By William F. Brandt, Jr.

Organizations use rewards and punishments to control behavior, appealing to what its members want most (money, recognition, advancement), or what they don’t want (less money, reprimands, job loss). Effective rewards and punishments, such as compensation systems, scorecards and performance evaluations help align individual actions to what is best for the enterprise. The difficulty arises when these become the predominant or sole source of motivation, as opposed to a better motivator – “Inspiration.”

Let me give you three examples of inspiration as the primary motivator:

The movie Spartacus is the story of a slave in ancient Rome who led a rebellion of fellow slaves. While slave revolts were not uncommon, they were soon put down by Roman legionnaires. According to the movie, under the leadership of Spartacus, however, his band of slaves overwhelmed local garrisons and regional forces, freed other slaves to expand their ranks and moved from Sicily northward toward the capital, Rome. Finally, the emperor brought to bear the full force of the Roman army and in a climactic battle crushed the slave forces. After the battle, the Roman commander gathered the surviving slaves together and told them they could avoid a torturous death if they would only identify “the slave called Spartacus.” Spartacus was about to step forward when another slave, not fearing the punishment, advanced first saying, “I am Spartacus.” A moment later, a second was motivated to do the same, then another, until there was a momentous chorus of voices thundering, “I am Spartacus,” all inspired by Spartacus.

Recently, I heard Dr. Maya Angelou speak of the dark clouds that gather in all our lives –

then she imagined a rainbow emerging from those dark clouds, leading to a brighter day. Her message was not only one of hope for those who suffer, but also a call for us to become the rainbows in other people’s lives. After the event, I witnessed Dr. Angelou holding out her arms to a student singer and telling her that, for opera, “The first language you want to learn is Italian.” The student was inspired, hanging on her every word.

And finally, I remember my high school coach who once kicked three star players off an undefeated basketball team for a rules infraction, and the team then went on to lose the remainder of its games. He was steadfast in doing what he thought was right regardless of the personal consequences. His strength of character still inspires me today.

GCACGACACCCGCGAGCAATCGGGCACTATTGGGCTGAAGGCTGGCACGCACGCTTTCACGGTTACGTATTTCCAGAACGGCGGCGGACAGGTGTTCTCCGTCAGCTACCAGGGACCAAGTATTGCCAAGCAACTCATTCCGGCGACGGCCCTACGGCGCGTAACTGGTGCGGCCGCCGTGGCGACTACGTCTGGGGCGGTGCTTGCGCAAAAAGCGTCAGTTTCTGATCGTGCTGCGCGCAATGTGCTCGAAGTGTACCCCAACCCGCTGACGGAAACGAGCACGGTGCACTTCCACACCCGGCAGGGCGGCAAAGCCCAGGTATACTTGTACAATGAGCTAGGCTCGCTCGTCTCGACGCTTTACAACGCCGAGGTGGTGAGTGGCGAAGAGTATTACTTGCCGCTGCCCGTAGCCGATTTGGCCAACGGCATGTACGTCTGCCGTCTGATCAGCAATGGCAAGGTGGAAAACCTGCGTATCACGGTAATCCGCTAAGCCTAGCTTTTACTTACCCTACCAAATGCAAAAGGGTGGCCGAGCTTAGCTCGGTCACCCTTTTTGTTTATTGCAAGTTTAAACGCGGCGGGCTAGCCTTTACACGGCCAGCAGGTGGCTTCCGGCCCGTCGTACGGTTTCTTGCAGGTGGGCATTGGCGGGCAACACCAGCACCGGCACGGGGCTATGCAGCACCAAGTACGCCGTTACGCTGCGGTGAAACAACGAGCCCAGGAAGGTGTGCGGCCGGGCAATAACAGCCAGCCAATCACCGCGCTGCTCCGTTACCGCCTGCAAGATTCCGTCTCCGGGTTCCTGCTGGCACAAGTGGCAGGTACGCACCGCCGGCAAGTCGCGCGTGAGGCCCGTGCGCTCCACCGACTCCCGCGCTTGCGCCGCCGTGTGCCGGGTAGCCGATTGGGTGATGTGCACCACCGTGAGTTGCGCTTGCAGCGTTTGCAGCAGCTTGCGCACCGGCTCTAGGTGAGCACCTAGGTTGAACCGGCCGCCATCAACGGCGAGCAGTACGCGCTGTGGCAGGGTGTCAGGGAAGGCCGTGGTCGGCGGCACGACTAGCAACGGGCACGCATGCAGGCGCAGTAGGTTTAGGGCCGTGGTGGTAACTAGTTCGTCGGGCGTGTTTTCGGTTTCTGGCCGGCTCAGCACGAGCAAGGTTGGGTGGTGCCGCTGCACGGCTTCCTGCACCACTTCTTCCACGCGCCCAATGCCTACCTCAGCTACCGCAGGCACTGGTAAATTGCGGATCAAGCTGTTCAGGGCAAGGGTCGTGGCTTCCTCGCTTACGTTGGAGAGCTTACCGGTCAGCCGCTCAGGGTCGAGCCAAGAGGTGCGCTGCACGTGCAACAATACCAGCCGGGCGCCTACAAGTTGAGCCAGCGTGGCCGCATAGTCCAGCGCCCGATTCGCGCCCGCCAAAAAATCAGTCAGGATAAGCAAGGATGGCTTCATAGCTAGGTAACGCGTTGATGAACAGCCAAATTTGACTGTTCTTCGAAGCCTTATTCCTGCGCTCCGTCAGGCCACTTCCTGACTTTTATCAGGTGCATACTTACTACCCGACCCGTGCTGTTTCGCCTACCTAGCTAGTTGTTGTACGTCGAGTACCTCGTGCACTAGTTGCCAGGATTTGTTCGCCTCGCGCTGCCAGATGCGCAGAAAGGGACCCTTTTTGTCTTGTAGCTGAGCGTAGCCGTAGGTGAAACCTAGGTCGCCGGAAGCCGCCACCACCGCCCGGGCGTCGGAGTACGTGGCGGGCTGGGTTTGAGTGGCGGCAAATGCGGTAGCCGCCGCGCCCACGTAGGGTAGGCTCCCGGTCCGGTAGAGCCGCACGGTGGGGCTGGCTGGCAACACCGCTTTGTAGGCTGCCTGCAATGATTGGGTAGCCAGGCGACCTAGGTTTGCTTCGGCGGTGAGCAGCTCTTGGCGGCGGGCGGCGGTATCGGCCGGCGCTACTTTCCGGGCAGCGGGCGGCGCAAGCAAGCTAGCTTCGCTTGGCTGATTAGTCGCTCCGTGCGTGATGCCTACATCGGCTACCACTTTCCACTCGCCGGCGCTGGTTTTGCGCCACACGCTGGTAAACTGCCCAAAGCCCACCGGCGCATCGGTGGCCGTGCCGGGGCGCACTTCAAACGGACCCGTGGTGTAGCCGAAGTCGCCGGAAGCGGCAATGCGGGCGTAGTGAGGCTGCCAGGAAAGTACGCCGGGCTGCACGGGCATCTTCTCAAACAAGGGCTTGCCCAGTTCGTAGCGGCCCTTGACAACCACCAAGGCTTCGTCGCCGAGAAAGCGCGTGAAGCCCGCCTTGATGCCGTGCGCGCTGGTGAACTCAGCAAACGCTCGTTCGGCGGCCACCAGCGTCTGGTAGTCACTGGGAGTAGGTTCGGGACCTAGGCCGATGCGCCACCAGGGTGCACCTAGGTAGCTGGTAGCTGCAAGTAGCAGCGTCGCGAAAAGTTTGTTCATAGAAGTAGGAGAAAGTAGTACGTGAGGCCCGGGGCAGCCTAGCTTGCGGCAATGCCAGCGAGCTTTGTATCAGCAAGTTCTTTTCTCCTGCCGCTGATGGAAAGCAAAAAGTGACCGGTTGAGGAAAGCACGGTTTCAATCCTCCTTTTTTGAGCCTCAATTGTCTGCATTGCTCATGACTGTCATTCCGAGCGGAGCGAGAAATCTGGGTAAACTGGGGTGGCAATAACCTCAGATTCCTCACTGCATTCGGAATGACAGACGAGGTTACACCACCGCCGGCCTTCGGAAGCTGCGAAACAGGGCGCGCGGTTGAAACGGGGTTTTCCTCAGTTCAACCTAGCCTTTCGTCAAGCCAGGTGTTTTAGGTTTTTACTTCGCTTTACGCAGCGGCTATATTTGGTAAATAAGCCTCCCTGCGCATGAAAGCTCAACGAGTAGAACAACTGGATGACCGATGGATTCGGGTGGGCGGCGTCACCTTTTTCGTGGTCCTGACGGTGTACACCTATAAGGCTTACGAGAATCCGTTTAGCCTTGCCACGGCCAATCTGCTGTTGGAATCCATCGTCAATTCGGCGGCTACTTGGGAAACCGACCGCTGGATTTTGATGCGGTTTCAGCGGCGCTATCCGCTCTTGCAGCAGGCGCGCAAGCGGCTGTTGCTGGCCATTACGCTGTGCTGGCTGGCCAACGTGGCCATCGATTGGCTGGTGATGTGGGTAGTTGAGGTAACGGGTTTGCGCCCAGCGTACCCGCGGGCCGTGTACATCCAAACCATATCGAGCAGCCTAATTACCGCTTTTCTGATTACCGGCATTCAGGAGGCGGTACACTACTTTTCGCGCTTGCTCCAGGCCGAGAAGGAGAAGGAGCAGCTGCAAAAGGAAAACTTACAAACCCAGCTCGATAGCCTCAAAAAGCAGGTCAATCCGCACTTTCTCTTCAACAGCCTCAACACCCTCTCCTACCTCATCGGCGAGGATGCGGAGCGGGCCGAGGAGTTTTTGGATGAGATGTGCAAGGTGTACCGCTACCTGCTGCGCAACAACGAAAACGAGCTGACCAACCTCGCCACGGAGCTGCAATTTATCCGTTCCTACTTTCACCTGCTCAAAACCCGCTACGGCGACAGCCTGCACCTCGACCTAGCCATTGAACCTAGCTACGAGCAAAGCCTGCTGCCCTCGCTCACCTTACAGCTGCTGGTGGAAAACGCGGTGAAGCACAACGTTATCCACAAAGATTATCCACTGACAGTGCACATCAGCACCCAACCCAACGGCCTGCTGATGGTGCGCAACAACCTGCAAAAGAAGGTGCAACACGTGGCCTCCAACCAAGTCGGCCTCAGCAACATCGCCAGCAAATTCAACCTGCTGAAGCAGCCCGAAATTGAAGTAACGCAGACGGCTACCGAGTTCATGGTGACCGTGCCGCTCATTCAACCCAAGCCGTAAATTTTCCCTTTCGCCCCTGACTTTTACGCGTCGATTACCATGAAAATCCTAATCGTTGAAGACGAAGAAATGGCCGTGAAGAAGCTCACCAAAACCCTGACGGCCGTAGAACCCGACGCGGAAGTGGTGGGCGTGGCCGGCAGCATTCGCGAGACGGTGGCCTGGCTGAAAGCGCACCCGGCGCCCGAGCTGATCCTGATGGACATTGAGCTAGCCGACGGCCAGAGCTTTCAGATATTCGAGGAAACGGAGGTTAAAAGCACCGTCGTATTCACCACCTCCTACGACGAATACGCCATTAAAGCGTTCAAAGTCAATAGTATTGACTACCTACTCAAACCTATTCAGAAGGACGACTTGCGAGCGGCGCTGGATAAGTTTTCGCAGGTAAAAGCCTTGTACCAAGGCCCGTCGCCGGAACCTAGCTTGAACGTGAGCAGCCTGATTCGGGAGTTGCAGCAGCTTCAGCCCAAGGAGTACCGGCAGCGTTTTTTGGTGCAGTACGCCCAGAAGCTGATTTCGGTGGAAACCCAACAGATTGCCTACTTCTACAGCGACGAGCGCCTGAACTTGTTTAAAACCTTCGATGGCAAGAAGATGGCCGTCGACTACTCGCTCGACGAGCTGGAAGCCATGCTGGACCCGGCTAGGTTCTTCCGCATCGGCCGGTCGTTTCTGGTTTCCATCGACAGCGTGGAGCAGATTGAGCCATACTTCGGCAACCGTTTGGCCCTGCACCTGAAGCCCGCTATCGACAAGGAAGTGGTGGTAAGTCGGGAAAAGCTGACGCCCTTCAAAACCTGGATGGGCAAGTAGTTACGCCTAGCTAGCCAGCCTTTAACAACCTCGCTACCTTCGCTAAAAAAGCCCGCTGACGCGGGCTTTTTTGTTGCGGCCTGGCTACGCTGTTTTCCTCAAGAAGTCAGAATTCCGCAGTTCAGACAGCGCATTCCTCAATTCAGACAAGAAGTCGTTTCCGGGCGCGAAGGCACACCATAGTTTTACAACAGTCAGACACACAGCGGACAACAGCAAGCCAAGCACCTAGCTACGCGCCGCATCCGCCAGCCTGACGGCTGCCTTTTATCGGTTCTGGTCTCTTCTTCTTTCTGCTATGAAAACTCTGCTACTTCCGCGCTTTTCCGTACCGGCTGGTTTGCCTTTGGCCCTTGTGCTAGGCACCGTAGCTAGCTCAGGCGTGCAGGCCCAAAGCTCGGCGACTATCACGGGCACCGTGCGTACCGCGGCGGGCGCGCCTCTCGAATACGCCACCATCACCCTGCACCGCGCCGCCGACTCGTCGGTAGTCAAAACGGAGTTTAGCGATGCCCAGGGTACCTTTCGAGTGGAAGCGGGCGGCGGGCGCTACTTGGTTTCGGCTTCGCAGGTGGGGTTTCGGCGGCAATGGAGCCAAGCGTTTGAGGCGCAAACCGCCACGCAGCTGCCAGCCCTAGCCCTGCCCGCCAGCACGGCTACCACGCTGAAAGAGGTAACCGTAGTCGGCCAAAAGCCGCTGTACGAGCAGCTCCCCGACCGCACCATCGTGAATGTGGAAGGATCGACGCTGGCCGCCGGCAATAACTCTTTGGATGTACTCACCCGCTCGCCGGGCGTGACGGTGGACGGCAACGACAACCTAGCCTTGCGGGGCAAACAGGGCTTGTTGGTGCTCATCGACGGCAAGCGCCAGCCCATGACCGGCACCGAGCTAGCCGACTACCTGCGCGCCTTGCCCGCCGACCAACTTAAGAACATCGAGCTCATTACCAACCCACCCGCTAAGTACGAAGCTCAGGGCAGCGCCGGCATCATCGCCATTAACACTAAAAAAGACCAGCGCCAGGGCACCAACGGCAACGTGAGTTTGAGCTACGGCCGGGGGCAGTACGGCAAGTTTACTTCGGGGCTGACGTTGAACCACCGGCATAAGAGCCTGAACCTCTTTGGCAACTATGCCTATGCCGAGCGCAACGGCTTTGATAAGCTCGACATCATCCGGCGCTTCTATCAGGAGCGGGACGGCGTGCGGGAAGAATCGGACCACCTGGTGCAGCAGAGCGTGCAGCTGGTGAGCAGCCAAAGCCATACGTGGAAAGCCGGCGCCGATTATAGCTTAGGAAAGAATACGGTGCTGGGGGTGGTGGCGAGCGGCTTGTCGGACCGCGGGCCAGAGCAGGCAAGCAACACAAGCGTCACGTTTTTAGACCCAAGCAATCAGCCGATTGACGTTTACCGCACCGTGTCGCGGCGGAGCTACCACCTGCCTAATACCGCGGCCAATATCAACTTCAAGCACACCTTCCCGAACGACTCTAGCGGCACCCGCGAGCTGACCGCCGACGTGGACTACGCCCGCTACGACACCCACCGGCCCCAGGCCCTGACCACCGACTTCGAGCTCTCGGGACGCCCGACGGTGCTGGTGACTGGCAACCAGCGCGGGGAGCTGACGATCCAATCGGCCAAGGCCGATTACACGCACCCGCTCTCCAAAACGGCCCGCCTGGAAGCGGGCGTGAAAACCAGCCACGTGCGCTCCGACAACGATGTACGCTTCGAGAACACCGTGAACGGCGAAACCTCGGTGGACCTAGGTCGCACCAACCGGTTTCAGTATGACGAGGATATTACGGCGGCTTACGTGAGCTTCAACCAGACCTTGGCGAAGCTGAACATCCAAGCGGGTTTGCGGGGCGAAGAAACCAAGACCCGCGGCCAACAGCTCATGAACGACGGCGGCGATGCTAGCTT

What this these stories together – inspiration. The Roman slaves were inspired and motivated by Spartacus, the voice student by Dr. Angelou, and I by my sports coach.

When motivations are based solely on rewards and punishments, if the rewards-punishments are removed, there is no motivation for continued behavior. However, those who are inspired are intrinsically motivated—they “own” the desired outcome and have a sense of purpose to make it come into being. They more likely have a greater sense of self, a heightened presence and stand taller in their own shoes.

Organizations that inspire their members have two advantages: First, those inspired look beyond their own self-interests to act according to the best interests of the enterprise. Second, motivation based upon an internal sense of purpose is usually much more powerful than that based on external stimuli alone. Those organizations whose members embrace a shared sense of purpose will enjoy a competitive advantage over entities that rely solely on rewards and punishments.

I should also mention that leading by “inspiration” is not the same as leading by “charisma.” It is not critical that leaders be charismatic to be inspiring. Winston Churchill inspired the British people to fight on during the Battle of Britain. But I have never heard anyone describe him as charismatic.


William F. Brandt, Jr., is cofounder and former CEO of American Woodmark Corporation—the third largest producer of kitchen cabinets in America. His books include the winner of 22 Book Awards COMPASS—Creating Exceptional Organizations: A Leader’s Guide and COMPASS TOOL KIT, the teaching companion to COMPASS ( ).

Copyright 2015 © William F. Brandt, Jr.

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